Bruce decided to tackle the leaking steam heat valve. This is an on/off valve that admits steam into the Mason's Valve. The latter adjusts the steam pressure, taking it down from 225 psi to 40 psi max, to feed this steam into the coaching stock. Because the on/off valve was leaking slightly, the pressure was gradually building up in the Mason's Valve. It didn't matter when steam heating was in use.
So, Bruce removed the handle and plunger part and cleaned up the face of the plunger.
Then he examined the seat inside the valve body and discovered that it was this that was pitted. To re-grind the face, the valve would have to come off. It was a challenge to get a (large) spanner onto the retaining nut in a confined space near the cab roof!
Also, it was a double-threaded nut, and we didn't know for sure which way to turn it to undo it. Nevertheless, the two of us managed to persuade it to come off. Bruce was then contemplating how best to hold the body and tidy up the seat.
Most of the time, I was fiddling around with boot scrapers. Three immediate (staff) sales; plus: two to top up the trolley in the F&W and 4 to top up the trolley at Winchcombe!
Gil was floating about, too, though I'm not at all sure what he was up to! I think he was cleaning up the thread on a bolt for the Siphon van. He also arranged for Neil to fit a hose connector to the ash pan sprinkler system, so that we can hook up a hose and observe the spray pattern. Crews do not use it, because water pours out of the ash pan when they do! It might be a tad over enthusiastic in its spraying! Fred plus Colin & Ann Bennett were all working on the Siphon.
Although I went to Todders, my state of unwellness caused me to to have to abandon it. At that stage, Bruce had spoken with Carpo about the steam safety valves, and Carpo agreed to let Bruce do some lapping on them. At best, this would show that no cutting was necessary; at worst it would highlight where cutting was needed. Gilbert supplied the folowing:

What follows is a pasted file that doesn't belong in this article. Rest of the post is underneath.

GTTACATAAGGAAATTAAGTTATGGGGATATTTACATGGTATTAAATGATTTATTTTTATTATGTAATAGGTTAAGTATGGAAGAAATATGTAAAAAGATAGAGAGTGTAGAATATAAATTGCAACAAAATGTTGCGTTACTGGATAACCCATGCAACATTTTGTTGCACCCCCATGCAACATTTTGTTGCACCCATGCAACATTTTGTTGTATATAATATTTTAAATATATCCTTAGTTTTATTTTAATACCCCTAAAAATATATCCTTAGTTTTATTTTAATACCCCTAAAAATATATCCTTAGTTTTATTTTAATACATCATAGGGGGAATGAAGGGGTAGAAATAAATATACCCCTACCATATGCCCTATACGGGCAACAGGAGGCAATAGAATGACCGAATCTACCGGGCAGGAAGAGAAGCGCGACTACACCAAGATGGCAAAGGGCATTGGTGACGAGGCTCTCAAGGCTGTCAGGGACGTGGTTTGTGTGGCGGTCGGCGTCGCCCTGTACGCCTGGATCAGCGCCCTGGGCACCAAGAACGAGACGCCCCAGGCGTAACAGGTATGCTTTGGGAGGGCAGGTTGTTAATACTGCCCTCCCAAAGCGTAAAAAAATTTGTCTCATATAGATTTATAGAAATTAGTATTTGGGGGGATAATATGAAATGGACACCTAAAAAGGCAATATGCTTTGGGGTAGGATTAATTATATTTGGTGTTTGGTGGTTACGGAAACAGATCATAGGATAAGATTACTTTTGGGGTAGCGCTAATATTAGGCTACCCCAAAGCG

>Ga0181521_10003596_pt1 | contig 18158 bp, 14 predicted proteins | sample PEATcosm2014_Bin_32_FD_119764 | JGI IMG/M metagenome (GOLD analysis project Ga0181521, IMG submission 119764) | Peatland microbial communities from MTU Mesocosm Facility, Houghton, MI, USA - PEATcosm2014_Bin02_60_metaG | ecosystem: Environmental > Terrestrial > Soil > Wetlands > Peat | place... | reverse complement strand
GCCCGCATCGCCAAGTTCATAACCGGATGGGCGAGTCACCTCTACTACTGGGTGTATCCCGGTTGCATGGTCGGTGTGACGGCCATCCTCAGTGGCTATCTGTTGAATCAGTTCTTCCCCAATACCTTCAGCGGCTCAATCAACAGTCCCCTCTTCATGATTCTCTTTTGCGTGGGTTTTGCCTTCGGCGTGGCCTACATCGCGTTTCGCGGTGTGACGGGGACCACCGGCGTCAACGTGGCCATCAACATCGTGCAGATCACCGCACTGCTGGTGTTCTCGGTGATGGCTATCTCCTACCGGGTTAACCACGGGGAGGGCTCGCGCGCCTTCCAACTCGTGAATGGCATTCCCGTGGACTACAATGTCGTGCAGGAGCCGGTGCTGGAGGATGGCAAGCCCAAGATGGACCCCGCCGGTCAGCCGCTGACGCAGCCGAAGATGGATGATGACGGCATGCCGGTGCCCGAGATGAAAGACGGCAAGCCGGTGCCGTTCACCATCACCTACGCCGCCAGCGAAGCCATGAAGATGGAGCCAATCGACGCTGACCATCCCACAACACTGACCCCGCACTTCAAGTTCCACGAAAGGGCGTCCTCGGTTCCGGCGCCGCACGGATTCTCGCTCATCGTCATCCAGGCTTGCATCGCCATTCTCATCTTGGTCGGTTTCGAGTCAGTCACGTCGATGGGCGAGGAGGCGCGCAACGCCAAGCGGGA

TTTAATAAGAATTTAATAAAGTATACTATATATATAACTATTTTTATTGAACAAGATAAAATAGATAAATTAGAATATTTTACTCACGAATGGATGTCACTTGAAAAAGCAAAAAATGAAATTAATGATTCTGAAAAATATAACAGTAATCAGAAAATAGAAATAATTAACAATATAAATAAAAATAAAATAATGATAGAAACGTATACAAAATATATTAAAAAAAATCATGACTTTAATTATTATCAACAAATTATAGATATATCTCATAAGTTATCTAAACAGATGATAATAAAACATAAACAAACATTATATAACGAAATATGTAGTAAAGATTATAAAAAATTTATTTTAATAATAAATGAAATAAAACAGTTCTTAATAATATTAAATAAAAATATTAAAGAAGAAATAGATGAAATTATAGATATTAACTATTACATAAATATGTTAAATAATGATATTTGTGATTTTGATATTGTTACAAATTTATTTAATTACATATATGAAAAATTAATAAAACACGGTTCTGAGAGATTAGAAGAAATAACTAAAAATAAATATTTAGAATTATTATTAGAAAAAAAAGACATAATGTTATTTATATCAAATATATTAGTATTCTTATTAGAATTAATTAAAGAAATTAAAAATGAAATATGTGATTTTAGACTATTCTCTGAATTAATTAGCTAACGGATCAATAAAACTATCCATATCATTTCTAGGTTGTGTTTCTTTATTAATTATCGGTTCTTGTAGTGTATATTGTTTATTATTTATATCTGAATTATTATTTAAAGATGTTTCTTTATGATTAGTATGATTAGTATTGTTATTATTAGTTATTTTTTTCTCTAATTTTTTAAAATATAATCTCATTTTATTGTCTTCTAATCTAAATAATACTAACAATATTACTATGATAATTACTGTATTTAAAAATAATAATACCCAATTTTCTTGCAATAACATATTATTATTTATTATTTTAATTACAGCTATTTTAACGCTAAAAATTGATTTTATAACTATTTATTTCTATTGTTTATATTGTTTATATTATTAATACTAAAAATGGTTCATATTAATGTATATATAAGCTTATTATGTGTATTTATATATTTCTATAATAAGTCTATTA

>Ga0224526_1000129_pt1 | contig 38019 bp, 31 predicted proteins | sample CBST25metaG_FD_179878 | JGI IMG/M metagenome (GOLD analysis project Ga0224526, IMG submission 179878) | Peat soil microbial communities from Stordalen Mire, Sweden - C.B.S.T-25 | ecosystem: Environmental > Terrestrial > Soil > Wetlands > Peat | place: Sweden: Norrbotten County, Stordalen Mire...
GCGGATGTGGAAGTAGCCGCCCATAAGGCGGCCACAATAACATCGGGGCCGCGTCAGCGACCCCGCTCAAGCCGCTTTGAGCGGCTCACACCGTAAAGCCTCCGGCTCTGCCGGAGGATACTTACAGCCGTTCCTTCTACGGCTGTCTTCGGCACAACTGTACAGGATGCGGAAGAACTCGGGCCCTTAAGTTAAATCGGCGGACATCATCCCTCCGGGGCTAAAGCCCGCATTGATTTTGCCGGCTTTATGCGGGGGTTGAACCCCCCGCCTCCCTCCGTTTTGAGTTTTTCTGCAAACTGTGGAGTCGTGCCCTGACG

Bruce got Rod to machine the seat of the steam heat valve to Carpo's satisfaction, The valve was then re-assembled and re-fitted to the locomotive.
He then got Carpo to let him have a look at the safety valve seats. He gave them a light clean-up and could not see any obvious fault which required them to be re-cut. Carpo took a further look at them, and agreed that there was no obvious fault.
The concern had been that one of the valves feathers a lot more easily than the other one suggesting that it is not correctly seated. Because of this the valve plugs have been interchanged, and the problem has persisted. (The valve plug is a loose piece that goes into the orifice of the valve and is held down by the spring and the spindle against the fixed seat)
Since the seats were considered satisfactory the valve plugs were scrutinised carefully and compared against the spare units. It was found that one of the existing plugs had been machined eccentric. This was seen by examination of the top of the plug where the land on the top surface appeared uneven at opposite sides of the plug.
Further scrutiny revealed that the centre bore which locates the bottom of the valve spindle was off-centre by approx. 1/16". The plug and spindle were set up in a lathe and the eccentricity was confirmed. The four guide vanes on the underside showed rub marks on two but not on the others, indicating that the plug was not lifting vertically. The conclusion was that the machining error was causing the plug to tilt when it tried to lift.
After discussions with Carpo, Bruce made arrangements with Rod to re-drill the centre in the top of the plug in its correct alignment.
On completion of this work it should be possible to re-assemble the safety valves.